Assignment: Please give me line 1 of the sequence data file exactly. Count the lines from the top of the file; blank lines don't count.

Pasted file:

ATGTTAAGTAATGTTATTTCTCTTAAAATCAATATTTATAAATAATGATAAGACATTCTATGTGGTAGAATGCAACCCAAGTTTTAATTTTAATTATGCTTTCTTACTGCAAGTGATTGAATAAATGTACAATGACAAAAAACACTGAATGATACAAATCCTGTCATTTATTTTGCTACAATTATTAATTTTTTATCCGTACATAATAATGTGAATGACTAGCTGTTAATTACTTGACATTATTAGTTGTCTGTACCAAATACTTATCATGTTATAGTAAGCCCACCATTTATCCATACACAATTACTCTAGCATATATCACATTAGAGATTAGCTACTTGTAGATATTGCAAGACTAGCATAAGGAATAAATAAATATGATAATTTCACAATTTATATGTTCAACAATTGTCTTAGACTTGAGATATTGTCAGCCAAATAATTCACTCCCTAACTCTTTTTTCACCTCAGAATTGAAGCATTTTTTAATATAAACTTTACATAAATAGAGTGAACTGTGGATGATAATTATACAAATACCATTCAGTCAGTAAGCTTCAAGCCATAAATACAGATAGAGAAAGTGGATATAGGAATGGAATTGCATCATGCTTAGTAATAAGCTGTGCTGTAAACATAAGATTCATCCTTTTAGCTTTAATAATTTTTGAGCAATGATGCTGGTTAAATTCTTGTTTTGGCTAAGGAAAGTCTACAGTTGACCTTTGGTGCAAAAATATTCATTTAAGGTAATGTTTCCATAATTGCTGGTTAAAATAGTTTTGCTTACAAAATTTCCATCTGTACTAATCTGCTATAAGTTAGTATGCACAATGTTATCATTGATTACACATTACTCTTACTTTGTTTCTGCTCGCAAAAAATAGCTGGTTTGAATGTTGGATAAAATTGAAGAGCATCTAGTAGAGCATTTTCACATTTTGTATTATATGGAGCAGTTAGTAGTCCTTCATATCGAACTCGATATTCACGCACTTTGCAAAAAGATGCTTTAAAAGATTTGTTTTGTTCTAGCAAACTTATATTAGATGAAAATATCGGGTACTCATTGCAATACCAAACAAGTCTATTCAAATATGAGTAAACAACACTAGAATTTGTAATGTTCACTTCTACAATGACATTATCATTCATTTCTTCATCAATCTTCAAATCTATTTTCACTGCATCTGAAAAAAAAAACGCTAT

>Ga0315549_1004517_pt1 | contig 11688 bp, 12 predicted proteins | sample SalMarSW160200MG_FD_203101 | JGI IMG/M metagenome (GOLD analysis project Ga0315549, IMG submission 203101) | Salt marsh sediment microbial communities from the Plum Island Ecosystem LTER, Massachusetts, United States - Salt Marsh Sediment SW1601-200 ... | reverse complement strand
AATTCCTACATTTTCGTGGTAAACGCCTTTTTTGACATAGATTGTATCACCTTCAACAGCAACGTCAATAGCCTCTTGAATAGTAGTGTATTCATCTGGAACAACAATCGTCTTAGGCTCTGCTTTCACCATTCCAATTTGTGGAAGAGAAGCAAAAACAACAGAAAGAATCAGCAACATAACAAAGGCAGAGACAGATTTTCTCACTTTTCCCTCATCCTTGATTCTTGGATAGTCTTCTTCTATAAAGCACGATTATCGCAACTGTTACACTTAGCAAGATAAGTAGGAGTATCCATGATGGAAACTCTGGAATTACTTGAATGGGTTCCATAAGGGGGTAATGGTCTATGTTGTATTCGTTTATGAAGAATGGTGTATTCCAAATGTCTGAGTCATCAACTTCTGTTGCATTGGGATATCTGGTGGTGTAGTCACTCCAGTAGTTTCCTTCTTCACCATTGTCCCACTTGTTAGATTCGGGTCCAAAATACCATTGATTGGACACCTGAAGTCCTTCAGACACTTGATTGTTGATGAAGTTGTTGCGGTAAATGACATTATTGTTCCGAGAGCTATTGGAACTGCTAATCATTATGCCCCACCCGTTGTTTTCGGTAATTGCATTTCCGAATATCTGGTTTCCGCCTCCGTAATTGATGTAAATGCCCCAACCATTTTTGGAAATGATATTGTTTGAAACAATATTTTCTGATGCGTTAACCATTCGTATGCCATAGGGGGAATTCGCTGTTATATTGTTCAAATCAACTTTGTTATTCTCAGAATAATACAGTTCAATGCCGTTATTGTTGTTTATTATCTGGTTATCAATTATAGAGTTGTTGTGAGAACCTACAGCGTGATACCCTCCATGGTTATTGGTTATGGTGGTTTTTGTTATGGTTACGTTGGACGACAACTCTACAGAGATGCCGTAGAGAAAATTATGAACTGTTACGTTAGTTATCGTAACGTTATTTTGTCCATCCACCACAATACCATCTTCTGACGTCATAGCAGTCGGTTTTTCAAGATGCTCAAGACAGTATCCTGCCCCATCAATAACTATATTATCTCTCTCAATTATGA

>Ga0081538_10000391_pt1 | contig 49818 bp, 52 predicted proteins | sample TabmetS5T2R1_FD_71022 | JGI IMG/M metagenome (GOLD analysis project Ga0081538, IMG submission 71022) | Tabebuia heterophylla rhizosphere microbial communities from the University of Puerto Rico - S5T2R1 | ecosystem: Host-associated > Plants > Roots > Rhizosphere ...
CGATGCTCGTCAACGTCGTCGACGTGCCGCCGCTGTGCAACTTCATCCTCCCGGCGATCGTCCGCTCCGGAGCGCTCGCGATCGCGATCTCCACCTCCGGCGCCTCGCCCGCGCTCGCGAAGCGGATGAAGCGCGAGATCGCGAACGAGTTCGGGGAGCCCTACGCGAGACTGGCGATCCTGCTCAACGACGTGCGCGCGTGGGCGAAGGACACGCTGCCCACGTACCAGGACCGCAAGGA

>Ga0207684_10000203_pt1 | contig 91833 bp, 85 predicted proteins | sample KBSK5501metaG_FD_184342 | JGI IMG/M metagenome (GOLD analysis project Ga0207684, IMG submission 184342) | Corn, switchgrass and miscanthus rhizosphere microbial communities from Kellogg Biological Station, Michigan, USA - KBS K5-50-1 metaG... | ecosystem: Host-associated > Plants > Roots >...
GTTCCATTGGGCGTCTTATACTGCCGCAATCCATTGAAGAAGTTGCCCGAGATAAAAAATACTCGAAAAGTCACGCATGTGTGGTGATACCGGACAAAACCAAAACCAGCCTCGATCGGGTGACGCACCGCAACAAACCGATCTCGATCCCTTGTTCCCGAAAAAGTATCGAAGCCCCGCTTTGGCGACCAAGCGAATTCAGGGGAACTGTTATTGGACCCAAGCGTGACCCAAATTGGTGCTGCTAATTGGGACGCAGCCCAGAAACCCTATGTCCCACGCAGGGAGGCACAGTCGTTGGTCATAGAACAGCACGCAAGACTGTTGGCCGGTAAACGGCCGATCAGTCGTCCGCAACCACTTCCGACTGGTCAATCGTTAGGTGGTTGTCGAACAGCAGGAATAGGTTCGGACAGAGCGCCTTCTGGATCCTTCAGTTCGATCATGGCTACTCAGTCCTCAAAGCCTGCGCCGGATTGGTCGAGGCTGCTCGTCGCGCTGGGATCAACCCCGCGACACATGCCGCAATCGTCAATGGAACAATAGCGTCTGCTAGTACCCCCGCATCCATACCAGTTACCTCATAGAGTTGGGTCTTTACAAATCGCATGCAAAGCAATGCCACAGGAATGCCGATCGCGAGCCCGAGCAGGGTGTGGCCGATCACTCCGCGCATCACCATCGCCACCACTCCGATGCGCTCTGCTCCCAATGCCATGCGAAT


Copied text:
ATGTTAAGTAATGTTATTTCTCTTAAAATCAATATTTATAAATAATGATAAGACATTCTATGTGGTAGAATGCAACCCAAGTTTTAATTTTAATTATGCTTTCTTACTGCAAGTGATTGAATAAATGTACAATGACAAAAAACACTGAATGATACAAATCCTGTCATTTATTTTGCTACAATTATTAATTTTTTATCCGTACATAATAATGTGAATGACTAGCTGTTAATTACTTGACATTATTAGTTGTCTGTACCAAATACTTATCATGTTATAGTAAGCCCACCATTTATCCATACACAATTACTCTAGCATATATCACATTAGAGATTAGCTACTTGTAGATATTGCAAGACTAGCATAAGGAATAAATAAATATGATAATTTCACAATTTATATGTTCAACAATTGTCTTAGACTTGAGATATTGTCAGCCAAATAATTCACTCCCTAACTCTTTTTTCACCTCAGAATTGAAGCATTTTTTAATATAAACTTTACATAAATAGAGTGAACTGTGGATGATAATTATACAAATACCATTCAGTCAGTAAGCTTCAAGCCATAAATACAGATAGAGAAAGTGGATATAGGAATGGAATTGCATCATGCTTAGTAATAAGCTGTGCTGTAAACATAAGATTCATCCTTTTAGCTTTAATAATTTTTGAGCAATGATGCTGGTTAAATTCTTGTTTTGGCTAAGGAAAGTCTACAGTTGACCTTTGGTGCAAAAATATTCATTTAAGGTAATGTTTCCATAATTGCTGGTTAAAATAGTTTTGCTTACAAAATTTCCATCTGTACTAATCTGCTATAAGTTAGTATGCACAATGTTATCATTGATTACACATTACTCTTACTTTGTTTCTGCTCGCAAAAAATAGCTGGTTTGAATGTTGGATAAAATTGAAGAGCATCTAGTAGAGCATTTTCACATTTTGTATTATATGGAGCAGTTAGTAGTCCTTCATATCGAACTCGATATTCACGCACTTTGCAAAAAGATGCTTTAAAAGATTTGTTTTGTTCTAGCAAACTTATATTAGATGAAAATATCGGGTACTCATTGCAATACCAAACAAGTCTATTCAAATATGAGTAAACAACACTAGAATTTGTAATGTTCACTTCTACAATGACATTATCATTCATTTCTTCATCAATCTTCAAATCTATTTTCACTGCATCTGAAAAAAAAAACGCTAT